imgCenter = cv2.imread('SourceImages/stitch_m.png', 0) imgRight = cv2.imread('SourceImages/stitch_r.png', 0) imgLeft = cv2.imread('SourceImages/stitch_l.png', 0) # initalize the stitched image as the center image imgCenter = cv2.copyMakeBorder(imgCenter,200,200,500,500,cv2.BORDER_CONSTANT) # blend two images def alpha_blend(img, warped): # Implement alpha_blending return blended def Laplacian_Blending(A, B, mask, num_levels=6): # assume mask is float32 [0,1] # generate Gaussian pyramid for A,B and mask # generate Laplacian Pyramids for A,B and masks # Now blend images according to mask in each level # now reconstruct return blended def getTransform(img1, img2): # compute sift descriptors # find all mactches # Apply ratio test # draw matches img_match = # call given drawMatches function # estimate transform matrix using RANSAC # find perspective transform matrix using RANSAC H, mask = # call cv2.findHomography return H, img_match def perspective_warping(imgCenter, imgLeft, imgRight): # Get homography from right to center # ===== img_match1 is your first output ===== T_R2C, img_match1 = # call getTransform to get the transformation from the right to the center image # Blend center and right # ===== stitched_cr is your second output ===== stitched_cr = # call alpha_blend # Get homography from left to stitched center_right # ===== img_match2 is your third output ===== T_L2CR, img_match2 = # call getTransform to get the transformation from the left to stitched_cr # Blend left and center_right # ===== stitched_res is your fourth output ===== stitched_res = # call alpha_blend return stitched_res, stitched_cr, img_match1, img_match2 def perspective_warping_laplacian_blending(imgCenter, imgLeft, imgRight): # Get homography from right to center # Blend center and right # ===== This is your first bonus output ===== stitched_cr = # call Laplacian_Blending to stitch the center and right image # Get homography from left to stitched center_right # Blend left and center_right # ===== This is your second bonus output ===== stitched_res = # call Laplacian_Blending to stitch the stitched_cr and left image return stitched_res, stitched_cr # ====== Plot functions, DO NOT CHANGE ===== stitched_res, stitched_cr, img_match1, img_match2 = perspective_warping(imgCenter, imgLeft, imgRight) stitched_res_lap, stitched_cr_lap = perspective_warping_laplacian_blending(imgCenter, imgLeft, imgRight) plt.figure(figsize=(25,50)) plt.subplot(4, 1, 1) plt.imshow(img_match1) plt.title("center and right matches") plt.axis('off') plt.subplot(4, 1, 2) plt.imshow(stitched_cr) plt.title("center, right: stitched result") plt.axis('off') plt.subplot(4, 1, 3) plt.imshow(img_match2) plt.title("left and center_right matches") plt.axis('off') plt.subplot(4, 1, 4) plt.imshow(stitched_res) plt.title("left, center, right: stitched result") plt.axis('off') plt.figure(figsize=(25,50)) plt.subplot(2, 1, 1) plt.imshow(stitched_cr_lap) plt.title("Bonus, center, right: stitched result") plt.axis('off') plt.subplot(2, 1, 2) plt.imshow(stitched_res_lap) plt.title("Bonus, left, center, right: stitched result") plt.axis('off') # =============================================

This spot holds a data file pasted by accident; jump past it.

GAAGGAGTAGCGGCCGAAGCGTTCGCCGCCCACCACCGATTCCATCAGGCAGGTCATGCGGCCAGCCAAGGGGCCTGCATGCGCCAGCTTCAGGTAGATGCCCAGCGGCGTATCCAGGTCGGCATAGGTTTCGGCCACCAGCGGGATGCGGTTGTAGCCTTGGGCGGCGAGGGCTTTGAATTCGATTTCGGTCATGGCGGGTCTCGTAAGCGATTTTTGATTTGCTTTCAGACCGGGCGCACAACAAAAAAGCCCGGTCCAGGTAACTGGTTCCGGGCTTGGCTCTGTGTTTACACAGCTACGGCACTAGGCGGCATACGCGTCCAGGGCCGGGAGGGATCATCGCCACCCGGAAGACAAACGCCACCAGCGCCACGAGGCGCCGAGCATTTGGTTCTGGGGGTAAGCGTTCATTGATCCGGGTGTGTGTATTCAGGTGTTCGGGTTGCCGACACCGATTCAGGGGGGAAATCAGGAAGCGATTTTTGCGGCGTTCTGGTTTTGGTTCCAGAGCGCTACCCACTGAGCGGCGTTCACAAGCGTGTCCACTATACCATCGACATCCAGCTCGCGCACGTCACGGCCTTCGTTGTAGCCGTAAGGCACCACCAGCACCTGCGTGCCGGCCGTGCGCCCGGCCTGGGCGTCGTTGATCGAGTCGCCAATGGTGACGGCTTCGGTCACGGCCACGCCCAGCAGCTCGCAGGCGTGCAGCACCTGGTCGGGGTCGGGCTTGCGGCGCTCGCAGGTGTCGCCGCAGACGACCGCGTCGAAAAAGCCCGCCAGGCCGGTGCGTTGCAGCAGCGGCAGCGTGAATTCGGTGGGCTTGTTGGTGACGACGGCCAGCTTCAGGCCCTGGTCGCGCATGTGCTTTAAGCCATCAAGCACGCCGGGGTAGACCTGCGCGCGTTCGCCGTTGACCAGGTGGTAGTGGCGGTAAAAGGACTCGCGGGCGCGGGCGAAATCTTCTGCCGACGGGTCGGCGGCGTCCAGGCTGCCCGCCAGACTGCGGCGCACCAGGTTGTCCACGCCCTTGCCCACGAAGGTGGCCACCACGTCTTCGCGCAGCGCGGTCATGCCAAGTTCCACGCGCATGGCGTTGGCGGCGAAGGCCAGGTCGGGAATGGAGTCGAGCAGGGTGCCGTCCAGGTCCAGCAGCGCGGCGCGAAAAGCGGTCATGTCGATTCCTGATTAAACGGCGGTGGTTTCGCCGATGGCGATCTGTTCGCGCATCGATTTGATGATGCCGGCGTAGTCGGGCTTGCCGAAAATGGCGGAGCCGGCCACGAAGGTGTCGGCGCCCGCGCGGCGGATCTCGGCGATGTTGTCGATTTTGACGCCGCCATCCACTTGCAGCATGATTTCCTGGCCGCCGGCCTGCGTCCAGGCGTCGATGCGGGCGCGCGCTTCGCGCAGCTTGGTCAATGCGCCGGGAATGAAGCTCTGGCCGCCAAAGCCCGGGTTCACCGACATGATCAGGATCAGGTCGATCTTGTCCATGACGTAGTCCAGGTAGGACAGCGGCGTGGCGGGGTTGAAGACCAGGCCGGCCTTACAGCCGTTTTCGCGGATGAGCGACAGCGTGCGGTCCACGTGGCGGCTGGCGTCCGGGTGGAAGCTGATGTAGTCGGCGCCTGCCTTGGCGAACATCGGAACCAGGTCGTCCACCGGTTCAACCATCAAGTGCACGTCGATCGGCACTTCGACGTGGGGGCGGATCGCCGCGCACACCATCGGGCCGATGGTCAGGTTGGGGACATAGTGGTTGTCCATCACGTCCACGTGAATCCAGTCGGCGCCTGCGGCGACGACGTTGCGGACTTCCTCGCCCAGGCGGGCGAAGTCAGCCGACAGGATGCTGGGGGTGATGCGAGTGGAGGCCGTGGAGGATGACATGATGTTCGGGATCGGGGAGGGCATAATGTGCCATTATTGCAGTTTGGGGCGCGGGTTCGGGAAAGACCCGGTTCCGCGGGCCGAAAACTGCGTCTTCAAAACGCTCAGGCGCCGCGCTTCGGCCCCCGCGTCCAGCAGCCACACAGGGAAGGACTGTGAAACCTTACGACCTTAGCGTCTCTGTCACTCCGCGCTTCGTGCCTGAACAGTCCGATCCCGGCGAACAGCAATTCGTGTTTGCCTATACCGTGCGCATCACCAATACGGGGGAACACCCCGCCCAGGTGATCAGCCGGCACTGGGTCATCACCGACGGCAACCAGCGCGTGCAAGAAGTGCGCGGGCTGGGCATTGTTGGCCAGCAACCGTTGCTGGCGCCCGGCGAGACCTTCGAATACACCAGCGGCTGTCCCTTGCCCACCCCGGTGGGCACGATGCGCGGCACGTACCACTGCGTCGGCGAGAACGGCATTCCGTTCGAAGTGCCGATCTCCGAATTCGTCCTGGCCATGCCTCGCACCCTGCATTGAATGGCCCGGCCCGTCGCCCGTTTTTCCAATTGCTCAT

Problem 3: Object Recognition with HOG features

{30 points} You will use the histogram of oriented gradients (HOG) to extract features from objects and recognize them.

HOG decomposes an image into multiple cells, computes the direction of the gradients for all pixels in each cell, and creates a histogram of gradient orientation for that cell. Object recognition with HOG is usually done by extracting HOG features from a training set of images, learning a support vector machine (SVM) from those features, and then testing a new image with the SVM to determine the existence of an object.

You can use cv2.HOGDescriptor to extract the HoG feature and for SVMs (and a lot of other algorithms). You can also use Python machine learning packages for SVM, e.g.scikit-learn and for HoG computation, e.g. scikit-image. Please find the OpenCV SVM tutorial at

An image set located under SourceImages/human_vs_cars is provided containing 20 images. You will first train an SVM with the HoG features and then predict the class of an image with the trained SVM. For simplicity, we will be dealing with a binary classification problem with two classes, namely, cars and humans. There are 10 images for each class.

Some of the function names and arguments are provided, you may change them as you see fit.

  • Step 1 (5pts). Load in the images and create a vector of corresponding labels (0 for car and 1 for human). An example label vector should be something like [1,1,1,1,1,0,0,0,0,0]. Shuffle the images randomly and display them in a 2 x 10 grid with figsize = (18, 15).
  • Step 2 (10pts). Extract HoG features from all images. You can use the OpenCV function cv2.HOGDescriptor or hog routine from scikit-image. Display the HoG features for all images in a 2 x 10 grid with figsize = (18, 15).
  • Step 3. Use the first 16 examples from the shuffled dataset as training data on which to train an SVM. The rest 4 are used as test data. Reshape the HoG feature matrix as necessary to feed into the SVM. Train the classifier. DO NOT train with test data. No output is expected from this part.
  • Step 4 (15pts). Perform predictions with your trained SVM on the test data. Output a vector of predictions, a vector of ground truth labels, and prediction accuracy.
import skimage.exposure from skimage.feature import hog from sklearn.svm import LinearSVC # load data def loadData(file): # Implement your loadData(file) here loadData('SourceImages/human_vs_cars/car_') loadData('SourceImages/human_vs_cars/human_') # ===== Display your first graph here ===== # create a vector of labels # assume labels: car = 0, human = 1